When ownership of memory must be very clearly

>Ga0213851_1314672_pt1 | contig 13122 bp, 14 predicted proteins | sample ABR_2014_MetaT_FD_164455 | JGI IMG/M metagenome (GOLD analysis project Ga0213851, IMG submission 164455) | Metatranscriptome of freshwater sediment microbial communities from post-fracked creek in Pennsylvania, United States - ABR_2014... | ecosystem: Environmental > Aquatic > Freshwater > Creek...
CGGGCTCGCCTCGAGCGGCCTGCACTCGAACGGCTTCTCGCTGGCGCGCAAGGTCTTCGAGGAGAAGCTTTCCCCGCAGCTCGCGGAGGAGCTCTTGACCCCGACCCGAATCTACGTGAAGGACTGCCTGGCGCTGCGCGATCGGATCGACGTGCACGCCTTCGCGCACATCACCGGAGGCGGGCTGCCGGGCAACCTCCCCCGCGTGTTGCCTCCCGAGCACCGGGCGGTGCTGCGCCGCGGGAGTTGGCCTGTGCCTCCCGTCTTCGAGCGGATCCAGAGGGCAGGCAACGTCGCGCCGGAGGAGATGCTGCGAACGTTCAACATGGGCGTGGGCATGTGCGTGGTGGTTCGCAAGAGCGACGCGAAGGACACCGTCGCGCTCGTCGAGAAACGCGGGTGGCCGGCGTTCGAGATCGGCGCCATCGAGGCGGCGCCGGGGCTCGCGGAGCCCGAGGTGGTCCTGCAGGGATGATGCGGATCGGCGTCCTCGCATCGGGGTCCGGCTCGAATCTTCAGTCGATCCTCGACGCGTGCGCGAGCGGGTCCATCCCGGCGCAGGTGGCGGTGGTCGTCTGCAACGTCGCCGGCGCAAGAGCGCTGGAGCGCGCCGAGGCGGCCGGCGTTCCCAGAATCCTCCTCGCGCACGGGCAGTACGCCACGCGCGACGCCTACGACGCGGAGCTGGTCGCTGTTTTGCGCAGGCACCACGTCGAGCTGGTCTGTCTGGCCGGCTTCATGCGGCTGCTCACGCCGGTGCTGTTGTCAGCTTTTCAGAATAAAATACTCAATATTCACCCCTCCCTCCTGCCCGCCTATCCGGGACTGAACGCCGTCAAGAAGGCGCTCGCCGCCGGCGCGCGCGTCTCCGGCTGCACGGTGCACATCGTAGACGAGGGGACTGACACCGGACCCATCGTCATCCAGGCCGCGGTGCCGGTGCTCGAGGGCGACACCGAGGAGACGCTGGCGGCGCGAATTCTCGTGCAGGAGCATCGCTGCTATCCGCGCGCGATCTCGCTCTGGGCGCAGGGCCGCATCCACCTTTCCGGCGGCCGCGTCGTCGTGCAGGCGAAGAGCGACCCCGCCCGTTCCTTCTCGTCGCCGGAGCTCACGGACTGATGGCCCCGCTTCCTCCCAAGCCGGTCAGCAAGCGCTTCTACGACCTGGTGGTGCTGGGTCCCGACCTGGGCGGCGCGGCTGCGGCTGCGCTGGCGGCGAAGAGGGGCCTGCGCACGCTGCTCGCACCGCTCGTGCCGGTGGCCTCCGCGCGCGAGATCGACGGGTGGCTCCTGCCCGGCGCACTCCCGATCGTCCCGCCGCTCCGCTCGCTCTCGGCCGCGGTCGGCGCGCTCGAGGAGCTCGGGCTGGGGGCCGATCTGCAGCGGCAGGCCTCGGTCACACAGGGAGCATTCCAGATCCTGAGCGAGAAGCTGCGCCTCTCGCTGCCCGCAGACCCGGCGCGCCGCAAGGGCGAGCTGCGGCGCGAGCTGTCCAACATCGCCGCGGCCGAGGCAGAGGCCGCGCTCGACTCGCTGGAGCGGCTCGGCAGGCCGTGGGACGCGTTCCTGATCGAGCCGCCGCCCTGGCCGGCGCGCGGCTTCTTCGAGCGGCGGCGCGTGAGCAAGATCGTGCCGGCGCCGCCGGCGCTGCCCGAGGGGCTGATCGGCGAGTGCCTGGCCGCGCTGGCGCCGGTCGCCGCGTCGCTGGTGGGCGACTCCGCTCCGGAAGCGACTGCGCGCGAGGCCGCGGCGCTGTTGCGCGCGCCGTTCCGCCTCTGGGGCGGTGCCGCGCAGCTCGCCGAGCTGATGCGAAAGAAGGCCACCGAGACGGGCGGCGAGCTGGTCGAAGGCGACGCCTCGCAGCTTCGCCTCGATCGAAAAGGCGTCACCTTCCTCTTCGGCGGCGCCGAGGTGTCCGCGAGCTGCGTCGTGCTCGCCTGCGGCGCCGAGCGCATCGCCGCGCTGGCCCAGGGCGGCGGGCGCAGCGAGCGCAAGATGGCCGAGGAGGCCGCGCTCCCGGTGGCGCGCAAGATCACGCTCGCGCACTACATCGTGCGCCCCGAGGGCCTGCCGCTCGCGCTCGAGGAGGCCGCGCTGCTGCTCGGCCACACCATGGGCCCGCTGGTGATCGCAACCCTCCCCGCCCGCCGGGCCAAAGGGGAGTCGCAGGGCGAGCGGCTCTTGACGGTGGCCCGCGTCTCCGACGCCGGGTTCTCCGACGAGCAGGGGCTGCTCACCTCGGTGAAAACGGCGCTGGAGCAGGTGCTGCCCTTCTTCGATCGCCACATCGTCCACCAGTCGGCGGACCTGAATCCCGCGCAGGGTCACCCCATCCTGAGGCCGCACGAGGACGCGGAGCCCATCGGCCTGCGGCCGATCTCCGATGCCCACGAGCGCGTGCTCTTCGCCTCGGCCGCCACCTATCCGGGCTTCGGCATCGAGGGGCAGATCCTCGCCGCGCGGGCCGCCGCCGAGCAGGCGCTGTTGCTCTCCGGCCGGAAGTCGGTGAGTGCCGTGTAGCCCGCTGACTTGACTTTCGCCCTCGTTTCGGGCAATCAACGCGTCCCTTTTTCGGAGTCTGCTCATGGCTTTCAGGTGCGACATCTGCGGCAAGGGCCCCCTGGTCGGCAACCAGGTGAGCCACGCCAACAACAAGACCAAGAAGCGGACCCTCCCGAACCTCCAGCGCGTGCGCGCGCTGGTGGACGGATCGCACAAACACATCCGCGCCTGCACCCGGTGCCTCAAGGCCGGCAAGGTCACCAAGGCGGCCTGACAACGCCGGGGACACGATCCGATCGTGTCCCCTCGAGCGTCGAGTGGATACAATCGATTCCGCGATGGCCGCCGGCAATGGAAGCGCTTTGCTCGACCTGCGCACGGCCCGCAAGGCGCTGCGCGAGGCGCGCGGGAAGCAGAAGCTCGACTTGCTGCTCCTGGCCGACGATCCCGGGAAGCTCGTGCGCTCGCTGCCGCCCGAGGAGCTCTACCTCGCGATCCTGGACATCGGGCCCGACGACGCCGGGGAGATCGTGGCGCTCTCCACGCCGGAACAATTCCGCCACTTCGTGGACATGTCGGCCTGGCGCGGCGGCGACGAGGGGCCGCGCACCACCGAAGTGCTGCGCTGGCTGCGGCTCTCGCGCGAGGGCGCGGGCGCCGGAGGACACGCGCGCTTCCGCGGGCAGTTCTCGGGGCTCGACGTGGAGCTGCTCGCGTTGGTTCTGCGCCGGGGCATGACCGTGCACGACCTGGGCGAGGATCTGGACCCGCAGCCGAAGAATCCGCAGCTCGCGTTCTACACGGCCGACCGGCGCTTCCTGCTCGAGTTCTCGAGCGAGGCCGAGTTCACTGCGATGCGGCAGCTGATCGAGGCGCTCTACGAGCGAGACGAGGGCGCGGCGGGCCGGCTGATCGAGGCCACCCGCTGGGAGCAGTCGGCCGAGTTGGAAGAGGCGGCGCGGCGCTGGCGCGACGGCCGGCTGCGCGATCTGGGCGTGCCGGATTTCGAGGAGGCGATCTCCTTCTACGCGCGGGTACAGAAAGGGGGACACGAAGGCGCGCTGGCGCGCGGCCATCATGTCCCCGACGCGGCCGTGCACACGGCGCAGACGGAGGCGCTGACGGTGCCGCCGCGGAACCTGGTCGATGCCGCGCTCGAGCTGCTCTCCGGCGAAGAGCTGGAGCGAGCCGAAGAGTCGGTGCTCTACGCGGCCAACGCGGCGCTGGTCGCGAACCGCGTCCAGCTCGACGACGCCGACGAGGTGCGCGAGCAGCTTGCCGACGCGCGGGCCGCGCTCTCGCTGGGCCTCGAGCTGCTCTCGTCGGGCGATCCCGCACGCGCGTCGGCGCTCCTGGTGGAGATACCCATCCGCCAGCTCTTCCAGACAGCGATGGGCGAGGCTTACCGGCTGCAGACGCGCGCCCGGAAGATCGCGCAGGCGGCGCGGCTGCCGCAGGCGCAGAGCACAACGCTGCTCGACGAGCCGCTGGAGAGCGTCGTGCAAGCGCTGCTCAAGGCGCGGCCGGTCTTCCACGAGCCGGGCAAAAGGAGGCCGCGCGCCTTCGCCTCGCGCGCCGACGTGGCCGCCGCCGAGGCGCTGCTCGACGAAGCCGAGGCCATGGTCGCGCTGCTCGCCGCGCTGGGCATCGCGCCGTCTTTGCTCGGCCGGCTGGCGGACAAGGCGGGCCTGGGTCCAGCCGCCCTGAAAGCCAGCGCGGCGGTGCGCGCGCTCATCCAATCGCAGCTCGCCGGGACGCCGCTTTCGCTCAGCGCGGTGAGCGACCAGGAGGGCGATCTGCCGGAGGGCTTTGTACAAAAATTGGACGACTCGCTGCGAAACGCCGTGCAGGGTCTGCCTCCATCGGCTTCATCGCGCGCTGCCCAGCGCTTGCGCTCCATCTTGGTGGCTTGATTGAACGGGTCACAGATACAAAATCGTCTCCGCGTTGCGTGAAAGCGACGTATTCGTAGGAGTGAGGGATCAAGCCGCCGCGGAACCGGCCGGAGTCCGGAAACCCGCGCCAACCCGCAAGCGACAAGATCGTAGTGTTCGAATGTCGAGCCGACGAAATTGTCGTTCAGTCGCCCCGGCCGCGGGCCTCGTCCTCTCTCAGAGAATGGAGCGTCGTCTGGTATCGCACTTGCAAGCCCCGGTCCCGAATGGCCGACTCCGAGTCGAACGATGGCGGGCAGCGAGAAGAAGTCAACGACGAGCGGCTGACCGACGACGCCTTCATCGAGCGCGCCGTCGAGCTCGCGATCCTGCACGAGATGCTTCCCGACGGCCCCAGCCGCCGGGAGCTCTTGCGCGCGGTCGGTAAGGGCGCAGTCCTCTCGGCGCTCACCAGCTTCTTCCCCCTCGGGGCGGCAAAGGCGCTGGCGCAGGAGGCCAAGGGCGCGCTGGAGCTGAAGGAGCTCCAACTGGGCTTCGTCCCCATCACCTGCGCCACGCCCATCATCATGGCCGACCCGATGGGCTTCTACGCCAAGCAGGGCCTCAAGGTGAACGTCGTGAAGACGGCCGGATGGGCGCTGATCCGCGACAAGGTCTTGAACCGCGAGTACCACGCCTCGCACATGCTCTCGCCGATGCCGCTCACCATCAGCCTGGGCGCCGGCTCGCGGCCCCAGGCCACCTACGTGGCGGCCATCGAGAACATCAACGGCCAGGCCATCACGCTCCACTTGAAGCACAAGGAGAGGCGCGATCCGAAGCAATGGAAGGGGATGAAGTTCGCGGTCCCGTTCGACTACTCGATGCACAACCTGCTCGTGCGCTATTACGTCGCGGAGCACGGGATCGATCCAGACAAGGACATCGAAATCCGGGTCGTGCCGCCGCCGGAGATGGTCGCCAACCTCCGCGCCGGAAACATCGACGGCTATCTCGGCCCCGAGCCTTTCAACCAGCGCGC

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Unformatted text preview: ts Memory must be freed differently depending on how it was allocated: malloc <-> free new new <-> <-> delete delete How to Remember to Free Unused Memory Whenever you write a piece of code alloca6ng some memory, you already must be thinking about who will free it, where and when Ownership of memory must be very clearly understood DESCRIPTION The strdup() func6on allocates sufficient memory for a copy of the string s1, does the copy, and returns a pointer to it. The pointer may subsequently be used as an argument to the func6on free(3). With strdup, it is clear that the caller owns the returned memory So What’s Wrong With This Code? struct Point { int x; int y; } Point* foo(int x, int y) { Point p; p.x = x; p.y = y; return &p; } void bar() { Point* point = foo(1,2); delete point; } So What’s Wrong With This Code? struct Point { int x; int y; } Point* foo(int x, int y) { Point p; p.x = x; p.y = y; return &p; // uh-oh, returning a pointer to stack// allocated memory. big no-no. } void bar() { Point* point = foo(1,2); delete point; } So What’s Wrong With This Code? struct Point { int x; int y; } void foo(int x, int y, Point* p) { p->x = x; p->y = y; } void bar() { Point point; foo(1,2, &point); } struct Point { int x; int y; } Point* foo(int x, int y) { Point* p = new Point(); p->x = x; p->y = y; return p; } void bar() { Point p = foo(1,2); delete p; } Finding Memory Leaks Very useful and easy ­to ­use tool on Unix ­based plalorms (including CSIF): valgrind Usage: valgrind [op,ons] <prog ­and ­args> Will tell you if you’ve leaked memory, and where it was allocated We’ll use this in the warmup homework, and in grading your project components Smart Pointers: a Useful C++ Idiom for Memory Management Basic idea: instead of working with “raw” pointer, like Foo* ptr = new Foo(1); ptr = new Foo(2); // oops, leaked the first object work with a “wrapped” version that automa6cally frees the underlying object when leaving scope std::auto_ptr<Foo> ptr = new Foo(1); ptr = new Foo(2); // first object deleted automatically // on assignment Smart Pointers: Pros and Cons Pros: automates away much of the grunt work of memory management; great...
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